There is no question that a cocktail or a glass of wine is relaxing at the end of a long day. You might even think that drinking alcohol helps you sleep.
While it is true that alcohol has a sedative effect which promotes sleep. What you might not know is that if you drink alcohol to help you sleep, you will not only get less sleep, but the quality of your sleep is significantly diminished.
Alcohol Interrupts Normal Sleep Rhythms
In a report released in 2004 by Science Daily.com, medical researchers at Wake Forest University Baptist Medical Center in San Diego, California studied the relationship between alcohol consumption and sleep in order to find out why alcoholics who have quit drinking return to alcohol to help them sleep.
Researchers saw that while the sedative effects of alcohol promote sleep, in the second half of sleep cycles, the brain waves involved in normal sleep rhythms are disrupted, resulting in poor sleep quality . Furthermore, the brain eventually builds up a tolerance to the sedative effects of alcohol creating a need to drink more to have the same effect.
Over time, the brain waves that promote normal, restorative sleep become so disrupted that it takes the brain a considerable amount of time to re-establish normal sleep brain waves. Researchers believe this accounts for why alcoholics tend to return to alcohol after they quit drinking in order to sleep.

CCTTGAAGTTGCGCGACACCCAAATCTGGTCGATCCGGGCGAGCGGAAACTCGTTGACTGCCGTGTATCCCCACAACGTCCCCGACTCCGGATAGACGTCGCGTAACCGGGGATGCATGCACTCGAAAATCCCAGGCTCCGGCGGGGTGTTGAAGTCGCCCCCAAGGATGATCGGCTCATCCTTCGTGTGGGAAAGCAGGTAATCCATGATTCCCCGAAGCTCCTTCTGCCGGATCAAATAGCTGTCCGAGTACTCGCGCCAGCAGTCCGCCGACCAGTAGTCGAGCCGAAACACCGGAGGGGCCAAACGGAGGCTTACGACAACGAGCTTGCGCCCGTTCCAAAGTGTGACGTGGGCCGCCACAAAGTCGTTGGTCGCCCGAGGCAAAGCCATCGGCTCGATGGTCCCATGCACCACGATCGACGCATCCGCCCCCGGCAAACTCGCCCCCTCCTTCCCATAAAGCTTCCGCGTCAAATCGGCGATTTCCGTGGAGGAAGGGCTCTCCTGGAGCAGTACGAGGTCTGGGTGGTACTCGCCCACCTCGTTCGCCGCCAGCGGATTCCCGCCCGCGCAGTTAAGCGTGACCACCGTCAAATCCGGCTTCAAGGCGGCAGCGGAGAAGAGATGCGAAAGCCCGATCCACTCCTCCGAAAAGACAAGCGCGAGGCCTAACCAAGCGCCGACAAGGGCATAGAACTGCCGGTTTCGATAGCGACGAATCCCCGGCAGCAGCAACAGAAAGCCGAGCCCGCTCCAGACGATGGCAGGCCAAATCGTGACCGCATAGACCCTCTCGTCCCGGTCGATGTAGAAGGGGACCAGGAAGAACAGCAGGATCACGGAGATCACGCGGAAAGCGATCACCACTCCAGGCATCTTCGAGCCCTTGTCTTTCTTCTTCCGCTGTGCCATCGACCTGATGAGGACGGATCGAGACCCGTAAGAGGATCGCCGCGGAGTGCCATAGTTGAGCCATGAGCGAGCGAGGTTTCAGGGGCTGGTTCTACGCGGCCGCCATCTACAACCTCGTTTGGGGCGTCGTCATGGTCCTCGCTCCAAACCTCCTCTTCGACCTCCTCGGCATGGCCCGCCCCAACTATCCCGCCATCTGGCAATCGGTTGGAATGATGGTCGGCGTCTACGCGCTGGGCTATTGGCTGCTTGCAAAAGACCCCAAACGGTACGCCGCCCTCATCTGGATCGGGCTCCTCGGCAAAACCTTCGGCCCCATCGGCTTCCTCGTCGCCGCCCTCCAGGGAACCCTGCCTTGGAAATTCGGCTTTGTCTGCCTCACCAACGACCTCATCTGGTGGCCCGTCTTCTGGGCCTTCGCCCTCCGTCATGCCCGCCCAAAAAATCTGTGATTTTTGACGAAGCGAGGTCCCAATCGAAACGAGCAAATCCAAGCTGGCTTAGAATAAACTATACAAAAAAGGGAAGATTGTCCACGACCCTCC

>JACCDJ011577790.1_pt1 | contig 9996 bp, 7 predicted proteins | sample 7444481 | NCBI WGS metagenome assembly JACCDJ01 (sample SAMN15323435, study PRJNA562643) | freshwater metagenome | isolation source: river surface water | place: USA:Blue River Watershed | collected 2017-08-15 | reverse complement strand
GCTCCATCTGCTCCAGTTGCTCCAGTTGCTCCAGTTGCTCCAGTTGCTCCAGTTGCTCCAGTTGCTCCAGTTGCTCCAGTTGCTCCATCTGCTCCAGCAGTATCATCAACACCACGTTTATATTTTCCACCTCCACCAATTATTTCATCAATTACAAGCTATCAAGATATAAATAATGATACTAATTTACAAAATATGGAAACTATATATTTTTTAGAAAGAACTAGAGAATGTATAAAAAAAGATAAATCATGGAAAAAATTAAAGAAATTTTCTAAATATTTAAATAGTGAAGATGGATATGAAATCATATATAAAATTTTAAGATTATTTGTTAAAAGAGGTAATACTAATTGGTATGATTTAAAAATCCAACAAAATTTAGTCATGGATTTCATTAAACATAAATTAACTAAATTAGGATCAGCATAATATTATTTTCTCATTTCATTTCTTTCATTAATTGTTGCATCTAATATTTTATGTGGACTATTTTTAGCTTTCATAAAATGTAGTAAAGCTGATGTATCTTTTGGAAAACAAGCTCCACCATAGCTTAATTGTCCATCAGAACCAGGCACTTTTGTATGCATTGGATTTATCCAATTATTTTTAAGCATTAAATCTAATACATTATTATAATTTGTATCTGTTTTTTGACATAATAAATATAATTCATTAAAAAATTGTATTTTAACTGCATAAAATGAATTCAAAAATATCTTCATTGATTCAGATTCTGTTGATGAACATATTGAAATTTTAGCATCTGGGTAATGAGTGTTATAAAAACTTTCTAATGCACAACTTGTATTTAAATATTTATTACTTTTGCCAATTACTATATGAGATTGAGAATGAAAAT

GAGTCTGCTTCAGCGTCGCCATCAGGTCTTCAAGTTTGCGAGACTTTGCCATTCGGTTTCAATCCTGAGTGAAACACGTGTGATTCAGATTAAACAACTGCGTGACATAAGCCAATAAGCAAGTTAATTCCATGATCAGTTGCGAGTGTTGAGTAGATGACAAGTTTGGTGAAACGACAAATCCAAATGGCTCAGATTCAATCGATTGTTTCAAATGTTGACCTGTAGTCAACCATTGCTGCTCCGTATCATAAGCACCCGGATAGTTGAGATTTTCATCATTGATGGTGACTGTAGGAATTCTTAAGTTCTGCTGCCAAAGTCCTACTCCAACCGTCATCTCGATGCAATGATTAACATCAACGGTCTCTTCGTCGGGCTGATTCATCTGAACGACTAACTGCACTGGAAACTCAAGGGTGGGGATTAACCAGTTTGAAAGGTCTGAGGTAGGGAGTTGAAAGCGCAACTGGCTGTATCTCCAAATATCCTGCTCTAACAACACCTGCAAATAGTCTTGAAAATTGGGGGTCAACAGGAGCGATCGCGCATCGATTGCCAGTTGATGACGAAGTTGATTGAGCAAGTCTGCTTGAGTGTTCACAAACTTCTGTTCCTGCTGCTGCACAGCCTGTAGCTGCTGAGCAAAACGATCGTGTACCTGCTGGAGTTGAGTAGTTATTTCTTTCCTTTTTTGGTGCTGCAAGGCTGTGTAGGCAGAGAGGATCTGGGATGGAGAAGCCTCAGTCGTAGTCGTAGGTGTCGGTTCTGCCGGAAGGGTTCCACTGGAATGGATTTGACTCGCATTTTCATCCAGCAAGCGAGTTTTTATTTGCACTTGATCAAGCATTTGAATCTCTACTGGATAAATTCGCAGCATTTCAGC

Alcohol Disrupts Calcium Channels in the Brain
The mineral calcium is vital for sleep. It helps the brain use the amino acid tryptophan to produce the sleep-inducing substance melatonin. Alcohol not only leeches calcium from the body, but, it disrupts calcium channels located in the thalamus region of the brain which are involved in sleep.
When calcium channels are disrupted, the brain compensates by trying to release more calcium. However, instead of leading to better or deeper sleep, it ultimately results in more sleep disturbances instead.
Alcohol Metabolizes into Sugar Which Disrupts Sleep
Alcohol metabolizes into sugar glucose which directly affects your blood sugar level. During a normal, eight-hour sleep cycle, the rise and fall of blood glucose levels can cause wakefulness and light sleep as the body is working to break down the sugars.
So, not only does this process disrupts the necessary deep, restorative sleep, but, the blood sugar fluctuations during the night leave you feeling drug out and tired the next day.
Long Term use of Alcohol can Lead to Dependence or Addiction
It is important to understand that long term use of alcohol not only disrupts normal sleep, but it can lead to alcohol addiction and dependence. If you do not feel you can moderate your alcohol consumption, seek the help of a physician or medical health professional.
Wake Forest University Baptist Medical Center (2004, November 5). New Finding About Alcohol And Sleep. ScienceDaily . Retrieved January 26, 2011. http://www.sciencedaily.com / releases/2004/10/041030183411.htm
“Alcohol and Your Sleep” January 26, 2010. Eight Straight.com. January 26, 2011. http://www.eightstraight.com/lifestyle/34-lifestyle/55-alcoholandyoursleep.html
“Insomnia: Studies Confirm Calcium-Magnesium Effect” September 8, 2009. Medical News Today.com January 26, 2011. http://www.medicalnewstoday.com/articles/163169.php
“Drink Less for Strong Bones” January 26, 2011. Web MD.com. January 26, 2011. http://www.webmd.com/osteoporosis/features/alcohol
“How Does Alcohol Affect Your Blood Sugar?” January 26, 2011. Medicine Net.com. January 26, 2011. http://www.medicinenet.com/alcohol_and_nutrition/page4.htm